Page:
[Warning: This series is not seeker friendly; it is believer costly!]
THE ABIDING indwelling of Jesus Christ in the heart of the believer is an experience more to be coveted than any other. It constitutes the crown and climax of the Christian life. God not only pardons our guilt and saves us from its consequences; He not only forgives, saying: “Go in peace and sin no more”; He not only gives us a new nature, one that loves to do right and hates to do wrong; He not only comes to our aid in temptation and trial, and interposes His strength and succor; but, above all this, He comes to live His own wonderful life in us in the Person of His Son Jesus Christ, and says to work out your own salvation with fear and trembling, “for it is God who worketh in you both to will and to work, for his good pleasure” (Phil. 2:12-13 R.V.).
Our union with our risen Lord is of such a character that we become partakers of His very nature; drawing our spiritual life from His Spirit; our mental vigor from His mind; our physical strength from His risen body; and our power for service from His omnipotence. He is already in us, the dawn of the coming day. We are in vital contact with our destiny, that marvelous destiny of companionship with God throughout the ages. We have in this experience the hope of it. Christ is in us the hope of the glory yet to be revealed.
Blessed are the sons of God,
They are bought with Christ’s own blood;
One with God, with Jesus one;
Glory is in them begun.
Dr. A. B. Simpson said that the two prominent advantages of this secret are its simplicity and its universality. It is not a complicated mass of petty rites, ceremonies or enactments but one simple and comprehensive prescription, covering everything, and needing only to be habitually applied; namely, Christ for everything. And as it is so simple, so it is universal in its application. There is no side of human nature to which it does not apply, whether the inner life of the soul, the needs of the body, the circumstances of life, or the exigencies of duty and work.
But this life has its conditions, and these we will now consider.
1. DETACHMENT (Phil. 3:12-14)
“I do not say that I have already won the race or have already reached perfection; but I am pressing on, striving to lay hold of the prize for which also Christ has laid hold of me. Brethren, I do not imagine that I have yet laid hold of it; but this one thing I do – forgetting everything which is past and stretching forward to what lies in front of me, with my eyes fixed on the goal I push on to secure the prize of God’s heavenward call in Christ Jesus” (Weymouth).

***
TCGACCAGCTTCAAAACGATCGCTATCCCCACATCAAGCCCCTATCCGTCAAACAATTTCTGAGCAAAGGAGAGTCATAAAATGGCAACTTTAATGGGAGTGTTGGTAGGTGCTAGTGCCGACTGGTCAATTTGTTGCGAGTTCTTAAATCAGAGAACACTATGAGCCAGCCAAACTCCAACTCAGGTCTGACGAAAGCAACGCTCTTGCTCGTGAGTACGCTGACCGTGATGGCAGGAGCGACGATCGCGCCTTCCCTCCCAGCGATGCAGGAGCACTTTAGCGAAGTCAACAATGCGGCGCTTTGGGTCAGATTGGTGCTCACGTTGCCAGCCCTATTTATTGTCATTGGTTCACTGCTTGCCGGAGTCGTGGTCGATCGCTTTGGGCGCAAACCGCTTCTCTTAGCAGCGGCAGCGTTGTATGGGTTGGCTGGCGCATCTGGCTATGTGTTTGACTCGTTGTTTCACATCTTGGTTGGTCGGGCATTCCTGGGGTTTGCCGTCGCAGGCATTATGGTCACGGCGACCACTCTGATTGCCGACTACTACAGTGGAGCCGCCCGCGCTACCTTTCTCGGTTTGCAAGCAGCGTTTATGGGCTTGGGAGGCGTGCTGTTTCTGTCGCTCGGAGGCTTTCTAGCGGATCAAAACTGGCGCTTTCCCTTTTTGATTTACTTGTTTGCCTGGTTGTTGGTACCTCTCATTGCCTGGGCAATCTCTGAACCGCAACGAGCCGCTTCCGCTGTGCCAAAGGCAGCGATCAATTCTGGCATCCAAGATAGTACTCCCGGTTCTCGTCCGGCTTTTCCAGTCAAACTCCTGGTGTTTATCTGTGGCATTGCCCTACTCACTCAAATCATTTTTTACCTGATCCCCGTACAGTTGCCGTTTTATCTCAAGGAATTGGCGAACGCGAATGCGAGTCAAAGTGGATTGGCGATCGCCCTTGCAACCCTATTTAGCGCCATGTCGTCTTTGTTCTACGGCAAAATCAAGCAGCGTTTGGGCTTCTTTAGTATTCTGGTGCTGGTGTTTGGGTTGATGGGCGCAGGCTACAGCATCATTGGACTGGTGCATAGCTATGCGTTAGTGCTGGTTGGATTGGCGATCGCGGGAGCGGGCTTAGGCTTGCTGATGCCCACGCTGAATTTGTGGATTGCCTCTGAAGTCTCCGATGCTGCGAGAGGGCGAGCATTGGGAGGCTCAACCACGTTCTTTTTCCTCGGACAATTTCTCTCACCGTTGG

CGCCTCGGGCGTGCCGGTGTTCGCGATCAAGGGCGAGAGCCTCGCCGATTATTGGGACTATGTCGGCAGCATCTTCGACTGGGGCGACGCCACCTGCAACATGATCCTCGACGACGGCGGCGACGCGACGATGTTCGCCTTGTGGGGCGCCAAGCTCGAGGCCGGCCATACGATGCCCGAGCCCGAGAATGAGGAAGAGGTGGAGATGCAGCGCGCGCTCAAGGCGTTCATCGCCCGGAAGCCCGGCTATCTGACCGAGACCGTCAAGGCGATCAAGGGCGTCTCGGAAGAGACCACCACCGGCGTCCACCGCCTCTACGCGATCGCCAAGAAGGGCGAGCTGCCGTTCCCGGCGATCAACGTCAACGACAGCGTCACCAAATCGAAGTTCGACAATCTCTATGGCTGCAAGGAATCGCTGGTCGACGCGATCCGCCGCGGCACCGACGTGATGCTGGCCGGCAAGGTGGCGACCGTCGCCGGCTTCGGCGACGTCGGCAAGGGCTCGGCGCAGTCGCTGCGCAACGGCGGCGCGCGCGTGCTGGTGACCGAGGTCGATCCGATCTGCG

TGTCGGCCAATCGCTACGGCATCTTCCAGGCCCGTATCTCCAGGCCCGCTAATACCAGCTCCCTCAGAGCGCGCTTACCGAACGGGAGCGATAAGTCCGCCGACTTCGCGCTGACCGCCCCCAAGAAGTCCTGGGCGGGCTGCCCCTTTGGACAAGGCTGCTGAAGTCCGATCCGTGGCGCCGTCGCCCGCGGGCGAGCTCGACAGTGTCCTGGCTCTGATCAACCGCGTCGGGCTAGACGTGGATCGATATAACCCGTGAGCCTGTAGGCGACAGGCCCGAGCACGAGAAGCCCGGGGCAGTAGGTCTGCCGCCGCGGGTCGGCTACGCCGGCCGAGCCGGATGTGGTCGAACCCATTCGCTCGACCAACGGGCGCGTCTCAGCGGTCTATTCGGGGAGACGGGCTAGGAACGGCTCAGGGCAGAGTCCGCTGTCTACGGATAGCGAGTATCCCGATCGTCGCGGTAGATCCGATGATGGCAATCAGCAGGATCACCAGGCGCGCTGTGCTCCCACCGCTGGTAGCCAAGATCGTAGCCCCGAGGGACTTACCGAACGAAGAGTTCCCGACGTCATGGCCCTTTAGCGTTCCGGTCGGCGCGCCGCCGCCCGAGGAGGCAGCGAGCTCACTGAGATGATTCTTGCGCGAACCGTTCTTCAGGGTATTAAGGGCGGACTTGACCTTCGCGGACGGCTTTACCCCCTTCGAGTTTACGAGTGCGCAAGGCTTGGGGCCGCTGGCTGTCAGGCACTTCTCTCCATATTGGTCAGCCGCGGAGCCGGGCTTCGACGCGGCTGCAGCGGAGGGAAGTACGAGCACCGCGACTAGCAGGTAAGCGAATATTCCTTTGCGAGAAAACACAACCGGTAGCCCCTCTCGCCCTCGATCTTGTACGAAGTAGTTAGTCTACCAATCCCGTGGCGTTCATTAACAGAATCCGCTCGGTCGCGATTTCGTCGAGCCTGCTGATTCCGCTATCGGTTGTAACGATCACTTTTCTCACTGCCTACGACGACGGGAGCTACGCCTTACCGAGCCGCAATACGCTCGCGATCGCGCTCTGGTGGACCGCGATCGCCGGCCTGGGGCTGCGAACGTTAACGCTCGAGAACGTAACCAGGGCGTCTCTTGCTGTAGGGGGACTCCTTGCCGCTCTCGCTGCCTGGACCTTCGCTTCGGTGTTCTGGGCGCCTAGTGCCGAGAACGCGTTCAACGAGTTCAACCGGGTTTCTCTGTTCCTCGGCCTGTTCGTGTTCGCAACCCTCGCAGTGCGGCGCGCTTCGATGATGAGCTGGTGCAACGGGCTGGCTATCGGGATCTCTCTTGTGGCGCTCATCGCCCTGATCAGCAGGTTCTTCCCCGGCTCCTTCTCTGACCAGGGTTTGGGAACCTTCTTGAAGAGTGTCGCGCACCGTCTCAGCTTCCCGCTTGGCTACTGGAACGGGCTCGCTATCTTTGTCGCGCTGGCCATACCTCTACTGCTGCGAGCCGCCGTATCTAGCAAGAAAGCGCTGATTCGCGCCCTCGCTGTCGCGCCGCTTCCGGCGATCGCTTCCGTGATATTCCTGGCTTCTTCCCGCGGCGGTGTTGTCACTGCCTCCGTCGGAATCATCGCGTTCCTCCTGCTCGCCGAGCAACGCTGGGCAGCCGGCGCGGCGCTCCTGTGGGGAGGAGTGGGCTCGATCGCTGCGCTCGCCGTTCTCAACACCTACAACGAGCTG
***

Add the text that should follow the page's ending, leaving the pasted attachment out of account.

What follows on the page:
The Bishop of Durham’s comment on this passage is so wise and luminous that I venture to reproduce it:
“The Apostle’s complete repose in Christ as the righteousness of God for him, and then his deep nearness to his Lord as the power of God in him, alike seem not so much to banish as utterly to preclude any thought about himself but that of his own imperfection. He writes as one whose very last feeling is that of complacency in his spiritual condition. His spiritual position, in Christ, as he is ‘found in Him,’ fills him with much more than complacency; it is his glory and his boast. But when he comes to speak of his spiritual condition, the possessing thought is that all is imperfect and progressive. He has a perfect blessing; but he is an imperfect recipient of it; he has ‘not attained.’ He is deeply happy, but he is thoroughly humble. He has had a vision of absolute holiness which has completely guarded him from the delusion of thinking that he is himself absolutely holy, even in the fullest state of grace.”
Unless we are prepared to detach ourselves, not only from things sinful, but also from things inexpedient, we shall never know this experience in all its fullness and glory. I have read of a clever oculist who was also a clever cricketer. He was passionately fond of cricket, but a few days of cricket always unfitted him for his delicate professional work. His hand was not as steady as before the excitement of the cricket match. He had, at last, to make his choice between being a great oculist or a great cricketer. He decided on the former, and detached himself from cricket that he might the more perfectly exercise his ministry of healing.
We must, like Paul, forget everything that is behind us, refusing to allow the dead hand of the past to be laid upon our present or future, and turn a deaf ear to the Satanic suggestion that the past, with its failures, and imperfectly realized ideals, is only the prophecy of the future. Detached from everything that would hinder our progress, we must continually stretch forth to what lies in front of us, remembering that in this life there is no such thing as finality. “There is no commoner cause of declension in Church life,” says one, “than the settling down upon second bests.”
What a picture there is here, not only of detachment but of intensity. Who that has ever seen the racer stretching forward” toward the goal,” that he may not lose the slightest advantage, can fail to see the force of the Apostle’s figure. “Is our life characterized by any such intensity?”
Part 1 of 5. From Beyond Humiliation: The Way of the Cross, by John Gregory Mantle. Washington, D.C: Testimony Book Ministry, 1974. 8th edition, Chapter 16.
1. Biblical allusions – John 8:11; Rom. 7:22; Heb. 4:16
2. Biblical allusions – 2 Pet. 1:4; John 15:1-5; Phil 4;13; Eph. 4:7; Col. 1:27
3. Biblical allusions – 1 Pet. 1:15,16
4. “Oculist,” from the from Latin oculus: ophthalmologist, or optometrist